I mean, I know you're going to say that you should check in advance whether it will run on your computer, but sometimes stuff just doesn't. For instance, I once downloaded the free trial of Civ 5 that they had running over a weekend. It loaded up fine and everything, played alright, and so I decided to buy it. I then saw that there was a version that had a whole bunch of little bts of DLC bundled with it, and since it was on sale it basically made no difference to the price, so I went for that one.

Then it wouldn't run. Something in one of those bits of DLC stopped the game from working, and I still don't know how. I asked around on the Civ forums, didn't get anywhere, so I was basically stuck with a game that didn't work. Shouldn't I be allowed a refund then? A product is failing to work in a way that I had every reason to believe that it would and should?

Cecilo:

Besides the part where you could download a game, copy the games files to a USB. Get a refund, find a crack for the game, put the files back from your USB. And TADA. Instant Free Game.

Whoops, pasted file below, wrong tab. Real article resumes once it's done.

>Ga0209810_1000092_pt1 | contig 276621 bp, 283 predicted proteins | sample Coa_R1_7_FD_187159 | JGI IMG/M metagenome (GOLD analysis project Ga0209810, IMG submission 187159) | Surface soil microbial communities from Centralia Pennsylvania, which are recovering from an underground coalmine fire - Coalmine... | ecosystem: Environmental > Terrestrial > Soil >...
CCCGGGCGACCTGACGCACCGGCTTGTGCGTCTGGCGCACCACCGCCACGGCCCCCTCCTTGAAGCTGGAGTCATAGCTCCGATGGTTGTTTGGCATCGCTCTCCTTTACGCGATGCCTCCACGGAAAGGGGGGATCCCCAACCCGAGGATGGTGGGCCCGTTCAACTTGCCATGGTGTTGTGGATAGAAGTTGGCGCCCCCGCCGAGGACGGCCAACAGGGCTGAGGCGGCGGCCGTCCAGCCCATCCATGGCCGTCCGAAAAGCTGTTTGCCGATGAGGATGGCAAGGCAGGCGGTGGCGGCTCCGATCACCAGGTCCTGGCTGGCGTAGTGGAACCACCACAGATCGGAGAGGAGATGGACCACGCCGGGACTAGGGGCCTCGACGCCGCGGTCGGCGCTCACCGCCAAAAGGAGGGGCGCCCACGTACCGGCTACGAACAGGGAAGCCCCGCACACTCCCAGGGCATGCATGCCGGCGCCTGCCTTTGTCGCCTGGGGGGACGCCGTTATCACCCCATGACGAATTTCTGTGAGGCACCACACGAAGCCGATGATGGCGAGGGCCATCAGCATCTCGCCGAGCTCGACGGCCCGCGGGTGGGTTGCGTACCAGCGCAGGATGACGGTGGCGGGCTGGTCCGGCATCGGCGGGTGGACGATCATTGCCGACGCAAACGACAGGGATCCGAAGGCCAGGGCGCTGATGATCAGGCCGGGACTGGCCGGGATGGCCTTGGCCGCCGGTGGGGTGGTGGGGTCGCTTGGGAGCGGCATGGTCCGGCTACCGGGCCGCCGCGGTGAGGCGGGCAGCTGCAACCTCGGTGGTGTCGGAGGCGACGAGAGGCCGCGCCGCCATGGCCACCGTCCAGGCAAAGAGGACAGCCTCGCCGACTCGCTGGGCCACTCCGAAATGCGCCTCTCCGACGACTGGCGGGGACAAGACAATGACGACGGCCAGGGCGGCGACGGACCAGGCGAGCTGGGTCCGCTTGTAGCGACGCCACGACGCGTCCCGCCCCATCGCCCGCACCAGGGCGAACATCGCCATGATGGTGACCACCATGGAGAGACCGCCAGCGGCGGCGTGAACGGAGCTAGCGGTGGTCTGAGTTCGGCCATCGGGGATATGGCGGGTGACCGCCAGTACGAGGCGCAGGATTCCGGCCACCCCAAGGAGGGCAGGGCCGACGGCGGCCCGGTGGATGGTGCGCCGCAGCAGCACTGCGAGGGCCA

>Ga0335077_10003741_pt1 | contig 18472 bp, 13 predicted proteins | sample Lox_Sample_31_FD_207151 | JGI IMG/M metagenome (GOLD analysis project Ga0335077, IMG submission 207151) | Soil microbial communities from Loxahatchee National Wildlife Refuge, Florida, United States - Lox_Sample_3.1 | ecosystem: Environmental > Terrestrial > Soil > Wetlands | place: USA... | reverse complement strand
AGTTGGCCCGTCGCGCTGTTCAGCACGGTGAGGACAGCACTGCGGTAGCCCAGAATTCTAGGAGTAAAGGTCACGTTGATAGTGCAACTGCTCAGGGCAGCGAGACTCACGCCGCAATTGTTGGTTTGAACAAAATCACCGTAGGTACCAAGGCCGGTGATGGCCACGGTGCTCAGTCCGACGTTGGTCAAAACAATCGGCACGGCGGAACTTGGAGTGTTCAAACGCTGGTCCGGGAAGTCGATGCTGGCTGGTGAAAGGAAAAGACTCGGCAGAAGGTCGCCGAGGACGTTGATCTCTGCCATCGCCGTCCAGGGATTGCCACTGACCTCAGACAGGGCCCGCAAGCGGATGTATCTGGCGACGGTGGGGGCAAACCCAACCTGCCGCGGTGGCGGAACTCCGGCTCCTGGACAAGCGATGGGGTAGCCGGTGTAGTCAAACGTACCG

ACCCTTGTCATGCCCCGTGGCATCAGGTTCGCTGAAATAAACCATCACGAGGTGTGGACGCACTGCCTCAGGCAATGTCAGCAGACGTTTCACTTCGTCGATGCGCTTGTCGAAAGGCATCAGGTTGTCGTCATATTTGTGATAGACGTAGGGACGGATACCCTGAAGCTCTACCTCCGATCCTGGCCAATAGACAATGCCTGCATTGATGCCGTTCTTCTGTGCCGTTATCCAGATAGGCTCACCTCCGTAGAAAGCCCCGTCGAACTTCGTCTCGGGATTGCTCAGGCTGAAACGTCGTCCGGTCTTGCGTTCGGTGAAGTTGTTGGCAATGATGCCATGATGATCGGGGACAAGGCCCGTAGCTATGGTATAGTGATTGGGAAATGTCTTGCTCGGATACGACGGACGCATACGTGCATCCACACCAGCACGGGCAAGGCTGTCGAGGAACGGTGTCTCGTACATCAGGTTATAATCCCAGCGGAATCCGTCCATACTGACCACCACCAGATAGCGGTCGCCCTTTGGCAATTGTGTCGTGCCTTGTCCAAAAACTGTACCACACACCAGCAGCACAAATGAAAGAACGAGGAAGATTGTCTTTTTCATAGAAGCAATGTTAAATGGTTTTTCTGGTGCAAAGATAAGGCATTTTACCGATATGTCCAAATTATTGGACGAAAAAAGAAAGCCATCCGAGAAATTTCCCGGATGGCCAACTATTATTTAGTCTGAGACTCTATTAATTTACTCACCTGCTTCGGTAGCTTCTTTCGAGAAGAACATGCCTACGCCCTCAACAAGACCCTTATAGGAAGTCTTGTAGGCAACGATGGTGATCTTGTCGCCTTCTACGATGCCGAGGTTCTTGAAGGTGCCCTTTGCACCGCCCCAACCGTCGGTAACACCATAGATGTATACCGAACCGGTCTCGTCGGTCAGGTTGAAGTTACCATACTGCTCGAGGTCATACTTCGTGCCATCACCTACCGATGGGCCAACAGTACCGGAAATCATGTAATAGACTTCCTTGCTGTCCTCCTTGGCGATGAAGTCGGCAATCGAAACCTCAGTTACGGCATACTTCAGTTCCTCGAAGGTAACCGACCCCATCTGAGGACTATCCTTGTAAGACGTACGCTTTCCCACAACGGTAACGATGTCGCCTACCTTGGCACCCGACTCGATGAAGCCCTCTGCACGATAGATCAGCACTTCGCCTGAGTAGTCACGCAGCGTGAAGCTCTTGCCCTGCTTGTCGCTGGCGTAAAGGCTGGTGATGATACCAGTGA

Or you could just torrent the game and not bother with the hassle. If you're gonna be a dick, you might as well do it efficiently.

That is to say, people who want to screw over game devs, or at least don't care about screwing them over, have easier ways to do that than buy a game, email someone, crack the game and then hope to get their money back in a less convenient form than they had before.

Pebkio:

FogHornG36:
why are people so worked about refunds?, don't go throwing all your money at a game when it comes out and you won't get burned, and need a refund, why should steam be at fault for your irresponsibility? Please, Someone tell me the scenario that would require you to need a refund so i can understand.